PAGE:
In the last five years, I have not implemented any major systems. But I will tell you, I have heard horror stories galore from all kinds and all sizes of companies. I have personally invested way too much money and time in apps and systems that I chalked up to ‘investigating on behalf of clients’.
While I viewed with a jaundiced eye, many, many, many of the latest and greatest things, I have successfully kept my intimate involvement to what most would call today something lukewarm at best. But here is what I have found:
The Char-Eyed View
In the instances where I have personally gotten involved, (an automated lead generation program, an autoresponder mail program, two website developments and a new-fangled way to incorporate video and podcasting into a regular email marketing program), I have been massively disappointed.
Because the biggest problem in the tech slash social world remains the same as it was thirty years ago. The fulfilment of the actual promises made is still not as advertised – in ease, in security, in expense, in anything. Ergo, investing in technology – insert social anything – remains a near bottomless money pit.
You see, if I need a new car, I decide on the version, model, the colour, the options and the price range that fits my budget. Within that price range, I know the performance, the safety, the security, the gas mileage and the maintenance schedule I will have to follow. And if I need upgrades or changes, I can always see a charging chart of some sort which will explain what my ultimate budget amounts will be and from which I can make the decision to go/no-go and at which time.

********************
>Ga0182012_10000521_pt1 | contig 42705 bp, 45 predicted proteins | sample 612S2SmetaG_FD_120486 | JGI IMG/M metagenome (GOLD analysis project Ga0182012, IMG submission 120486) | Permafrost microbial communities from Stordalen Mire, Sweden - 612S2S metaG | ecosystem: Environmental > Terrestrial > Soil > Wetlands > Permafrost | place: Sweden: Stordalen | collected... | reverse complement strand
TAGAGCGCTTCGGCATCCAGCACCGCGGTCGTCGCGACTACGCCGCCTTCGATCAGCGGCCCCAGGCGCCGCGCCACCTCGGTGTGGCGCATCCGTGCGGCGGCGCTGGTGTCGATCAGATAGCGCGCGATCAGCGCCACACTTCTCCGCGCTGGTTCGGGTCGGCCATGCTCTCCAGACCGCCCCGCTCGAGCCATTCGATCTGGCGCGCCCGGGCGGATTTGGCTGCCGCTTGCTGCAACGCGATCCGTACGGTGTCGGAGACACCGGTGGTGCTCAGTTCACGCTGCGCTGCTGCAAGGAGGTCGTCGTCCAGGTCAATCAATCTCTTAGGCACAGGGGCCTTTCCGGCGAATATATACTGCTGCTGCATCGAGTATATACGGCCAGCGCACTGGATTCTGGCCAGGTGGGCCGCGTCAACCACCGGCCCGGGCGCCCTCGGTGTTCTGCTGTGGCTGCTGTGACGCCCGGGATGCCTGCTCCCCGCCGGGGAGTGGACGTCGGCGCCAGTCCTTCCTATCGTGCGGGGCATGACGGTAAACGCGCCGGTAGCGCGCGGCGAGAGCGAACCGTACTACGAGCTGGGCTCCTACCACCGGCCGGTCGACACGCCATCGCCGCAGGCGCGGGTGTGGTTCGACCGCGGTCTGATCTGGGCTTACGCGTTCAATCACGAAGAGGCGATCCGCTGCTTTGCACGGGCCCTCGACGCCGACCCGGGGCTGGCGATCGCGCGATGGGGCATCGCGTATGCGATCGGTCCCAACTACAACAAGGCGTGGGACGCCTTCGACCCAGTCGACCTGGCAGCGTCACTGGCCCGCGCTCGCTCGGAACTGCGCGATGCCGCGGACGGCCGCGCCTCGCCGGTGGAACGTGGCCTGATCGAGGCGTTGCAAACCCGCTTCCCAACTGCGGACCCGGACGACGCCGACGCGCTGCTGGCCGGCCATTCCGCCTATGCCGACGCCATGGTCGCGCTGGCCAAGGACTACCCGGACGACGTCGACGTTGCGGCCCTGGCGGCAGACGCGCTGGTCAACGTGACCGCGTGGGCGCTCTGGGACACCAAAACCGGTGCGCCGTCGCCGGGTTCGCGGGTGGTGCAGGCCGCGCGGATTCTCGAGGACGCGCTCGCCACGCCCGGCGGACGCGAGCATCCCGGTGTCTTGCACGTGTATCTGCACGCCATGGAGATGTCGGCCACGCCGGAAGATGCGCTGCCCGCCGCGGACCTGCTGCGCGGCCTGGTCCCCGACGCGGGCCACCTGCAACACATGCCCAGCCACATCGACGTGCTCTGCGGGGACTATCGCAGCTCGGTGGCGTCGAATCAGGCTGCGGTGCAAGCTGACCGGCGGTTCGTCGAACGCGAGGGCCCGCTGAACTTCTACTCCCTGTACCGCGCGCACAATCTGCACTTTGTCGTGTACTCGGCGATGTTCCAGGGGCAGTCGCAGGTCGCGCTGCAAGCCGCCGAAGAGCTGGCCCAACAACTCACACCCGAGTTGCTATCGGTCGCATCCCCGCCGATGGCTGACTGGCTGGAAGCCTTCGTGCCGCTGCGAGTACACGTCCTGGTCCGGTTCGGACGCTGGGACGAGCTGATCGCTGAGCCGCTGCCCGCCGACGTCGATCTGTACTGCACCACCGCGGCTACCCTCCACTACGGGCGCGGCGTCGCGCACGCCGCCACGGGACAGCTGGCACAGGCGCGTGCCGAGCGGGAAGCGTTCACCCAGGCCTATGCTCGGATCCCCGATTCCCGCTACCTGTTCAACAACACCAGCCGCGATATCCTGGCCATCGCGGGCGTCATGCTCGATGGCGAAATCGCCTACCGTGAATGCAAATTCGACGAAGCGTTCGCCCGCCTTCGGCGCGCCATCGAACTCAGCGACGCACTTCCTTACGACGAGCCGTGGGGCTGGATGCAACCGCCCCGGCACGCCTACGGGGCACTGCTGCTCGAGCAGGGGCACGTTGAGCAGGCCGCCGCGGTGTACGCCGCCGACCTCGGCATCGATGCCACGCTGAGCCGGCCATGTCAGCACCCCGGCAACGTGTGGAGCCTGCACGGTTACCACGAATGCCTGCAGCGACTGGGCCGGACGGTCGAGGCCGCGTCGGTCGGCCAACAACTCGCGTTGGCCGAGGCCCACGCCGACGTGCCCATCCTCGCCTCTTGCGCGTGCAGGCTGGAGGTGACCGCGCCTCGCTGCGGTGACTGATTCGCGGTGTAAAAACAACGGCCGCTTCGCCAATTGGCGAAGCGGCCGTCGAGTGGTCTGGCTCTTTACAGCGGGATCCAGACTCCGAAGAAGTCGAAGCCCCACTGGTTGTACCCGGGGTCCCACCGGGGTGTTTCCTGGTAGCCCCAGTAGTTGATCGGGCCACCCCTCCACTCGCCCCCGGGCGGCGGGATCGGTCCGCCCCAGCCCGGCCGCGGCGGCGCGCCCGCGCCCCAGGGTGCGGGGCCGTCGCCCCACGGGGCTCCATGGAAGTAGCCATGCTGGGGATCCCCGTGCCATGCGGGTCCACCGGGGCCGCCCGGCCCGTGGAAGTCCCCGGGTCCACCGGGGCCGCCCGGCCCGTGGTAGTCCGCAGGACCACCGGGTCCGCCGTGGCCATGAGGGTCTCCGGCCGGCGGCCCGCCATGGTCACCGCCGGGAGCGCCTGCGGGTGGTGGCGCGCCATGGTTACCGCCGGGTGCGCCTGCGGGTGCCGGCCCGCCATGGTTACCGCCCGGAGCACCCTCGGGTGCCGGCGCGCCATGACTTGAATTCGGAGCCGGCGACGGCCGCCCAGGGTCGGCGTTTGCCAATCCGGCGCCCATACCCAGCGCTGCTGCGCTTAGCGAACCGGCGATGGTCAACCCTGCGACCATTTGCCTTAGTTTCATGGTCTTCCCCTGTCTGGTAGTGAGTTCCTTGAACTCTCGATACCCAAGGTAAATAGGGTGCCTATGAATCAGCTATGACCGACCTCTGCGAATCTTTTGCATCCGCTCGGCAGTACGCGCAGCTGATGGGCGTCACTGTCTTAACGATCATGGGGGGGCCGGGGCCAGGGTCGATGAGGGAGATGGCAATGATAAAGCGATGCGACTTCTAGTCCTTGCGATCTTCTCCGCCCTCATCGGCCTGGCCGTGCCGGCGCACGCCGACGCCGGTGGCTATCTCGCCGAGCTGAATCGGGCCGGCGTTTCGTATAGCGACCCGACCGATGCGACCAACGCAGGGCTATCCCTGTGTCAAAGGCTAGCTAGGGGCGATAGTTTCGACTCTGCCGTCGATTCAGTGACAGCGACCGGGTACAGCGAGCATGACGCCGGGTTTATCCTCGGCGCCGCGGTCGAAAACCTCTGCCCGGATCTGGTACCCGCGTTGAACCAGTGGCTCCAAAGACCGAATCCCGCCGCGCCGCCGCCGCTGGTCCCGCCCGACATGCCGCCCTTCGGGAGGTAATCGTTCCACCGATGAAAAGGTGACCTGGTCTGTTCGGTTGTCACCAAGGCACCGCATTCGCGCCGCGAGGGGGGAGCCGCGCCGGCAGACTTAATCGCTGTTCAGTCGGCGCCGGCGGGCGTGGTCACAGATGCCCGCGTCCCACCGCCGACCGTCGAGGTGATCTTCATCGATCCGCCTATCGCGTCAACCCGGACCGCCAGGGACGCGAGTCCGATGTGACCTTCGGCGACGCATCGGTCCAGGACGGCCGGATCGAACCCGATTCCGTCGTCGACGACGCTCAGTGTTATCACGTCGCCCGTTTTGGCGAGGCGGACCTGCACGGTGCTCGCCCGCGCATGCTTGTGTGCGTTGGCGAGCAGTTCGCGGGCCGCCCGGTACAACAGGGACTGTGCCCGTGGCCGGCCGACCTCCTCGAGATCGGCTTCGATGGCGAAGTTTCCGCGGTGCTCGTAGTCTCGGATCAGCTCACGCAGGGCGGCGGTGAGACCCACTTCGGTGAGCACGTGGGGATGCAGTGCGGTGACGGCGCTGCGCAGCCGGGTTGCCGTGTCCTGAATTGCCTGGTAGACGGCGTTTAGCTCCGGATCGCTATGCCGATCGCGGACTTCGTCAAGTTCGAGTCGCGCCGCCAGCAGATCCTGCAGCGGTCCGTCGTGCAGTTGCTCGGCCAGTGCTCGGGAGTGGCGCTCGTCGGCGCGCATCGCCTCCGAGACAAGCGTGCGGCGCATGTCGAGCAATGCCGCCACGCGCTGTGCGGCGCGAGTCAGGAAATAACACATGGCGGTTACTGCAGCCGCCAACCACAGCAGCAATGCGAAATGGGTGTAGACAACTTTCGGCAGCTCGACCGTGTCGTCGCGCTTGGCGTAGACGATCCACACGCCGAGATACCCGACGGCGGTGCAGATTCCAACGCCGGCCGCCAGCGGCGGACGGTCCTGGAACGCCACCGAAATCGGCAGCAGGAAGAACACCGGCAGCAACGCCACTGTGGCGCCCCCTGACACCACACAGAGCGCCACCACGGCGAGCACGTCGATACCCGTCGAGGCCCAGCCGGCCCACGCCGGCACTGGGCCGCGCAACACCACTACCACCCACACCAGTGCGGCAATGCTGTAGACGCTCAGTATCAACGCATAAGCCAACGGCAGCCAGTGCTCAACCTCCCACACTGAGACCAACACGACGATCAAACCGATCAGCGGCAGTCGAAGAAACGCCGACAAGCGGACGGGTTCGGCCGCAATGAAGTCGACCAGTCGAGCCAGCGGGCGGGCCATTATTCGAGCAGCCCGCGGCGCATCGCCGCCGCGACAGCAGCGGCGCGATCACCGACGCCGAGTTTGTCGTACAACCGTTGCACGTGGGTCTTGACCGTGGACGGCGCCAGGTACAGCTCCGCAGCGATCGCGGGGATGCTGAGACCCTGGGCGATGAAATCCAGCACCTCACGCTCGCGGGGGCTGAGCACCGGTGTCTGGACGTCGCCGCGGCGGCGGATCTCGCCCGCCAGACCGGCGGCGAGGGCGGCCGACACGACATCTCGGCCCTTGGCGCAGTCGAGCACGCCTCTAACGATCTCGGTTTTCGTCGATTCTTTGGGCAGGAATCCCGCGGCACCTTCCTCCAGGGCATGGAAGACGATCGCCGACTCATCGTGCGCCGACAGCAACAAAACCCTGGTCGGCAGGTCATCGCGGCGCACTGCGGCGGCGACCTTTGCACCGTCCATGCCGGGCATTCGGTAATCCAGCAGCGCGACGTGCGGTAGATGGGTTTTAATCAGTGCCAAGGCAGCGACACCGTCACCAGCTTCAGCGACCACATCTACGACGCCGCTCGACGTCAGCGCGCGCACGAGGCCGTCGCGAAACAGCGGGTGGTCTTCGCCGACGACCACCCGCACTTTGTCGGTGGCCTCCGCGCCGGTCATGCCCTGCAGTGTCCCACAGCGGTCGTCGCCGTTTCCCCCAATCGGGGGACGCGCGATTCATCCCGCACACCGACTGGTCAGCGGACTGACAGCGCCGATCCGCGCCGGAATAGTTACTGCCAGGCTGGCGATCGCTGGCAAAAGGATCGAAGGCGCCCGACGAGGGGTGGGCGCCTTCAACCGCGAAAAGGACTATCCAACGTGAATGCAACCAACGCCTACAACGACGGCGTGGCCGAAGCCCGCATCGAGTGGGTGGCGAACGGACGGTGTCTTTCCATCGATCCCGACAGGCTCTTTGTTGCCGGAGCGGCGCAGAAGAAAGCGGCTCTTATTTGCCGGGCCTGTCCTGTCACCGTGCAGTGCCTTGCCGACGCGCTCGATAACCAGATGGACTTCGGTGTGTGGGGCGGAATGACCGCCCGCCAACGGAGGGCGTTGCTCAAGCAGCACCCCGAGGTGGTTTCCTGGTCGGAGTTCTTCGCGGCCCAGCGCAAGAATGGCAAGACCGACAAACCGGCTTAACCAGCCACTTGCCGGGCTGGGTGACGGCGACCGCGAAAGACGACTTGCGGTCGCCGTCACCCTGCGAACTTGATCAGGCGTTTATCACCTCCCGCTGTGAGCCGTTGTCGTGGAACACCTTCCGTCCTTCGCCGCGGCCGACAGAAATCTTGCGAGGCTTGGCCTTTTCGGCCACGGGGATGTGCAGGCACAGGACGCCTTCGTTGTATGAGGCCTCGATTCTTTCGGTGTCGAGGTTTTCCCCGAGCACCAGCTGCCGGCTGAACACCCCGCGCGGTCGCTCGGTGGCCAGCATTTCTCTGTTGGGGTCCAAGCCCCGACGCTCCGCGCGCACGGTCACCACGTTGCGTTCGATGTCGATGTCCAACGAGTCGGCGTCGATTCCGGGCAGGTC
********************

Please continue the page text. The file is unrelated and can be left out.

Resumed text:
It does not work that way in the technology world. It never has worked that way. It does not work that way in the social world. It never will work that way.
Recently, you have likely heard much hype about using video for communicating with prospects and customers. Being a fan of solid email marketing, I thought a video would be a great way to mix things up. I was surprised to learn that in order to do a half-assed professional job with one’s cell phone as the camera, (not a professional crew), one needs to spend either three or four hours of one’s own time and buy a few pieces of software (and learn how to manipulate those pieces of software) OR ‘hire a guy’ to do all the back end stuff. I was also surprised to learn there is a huge up-front learning curve.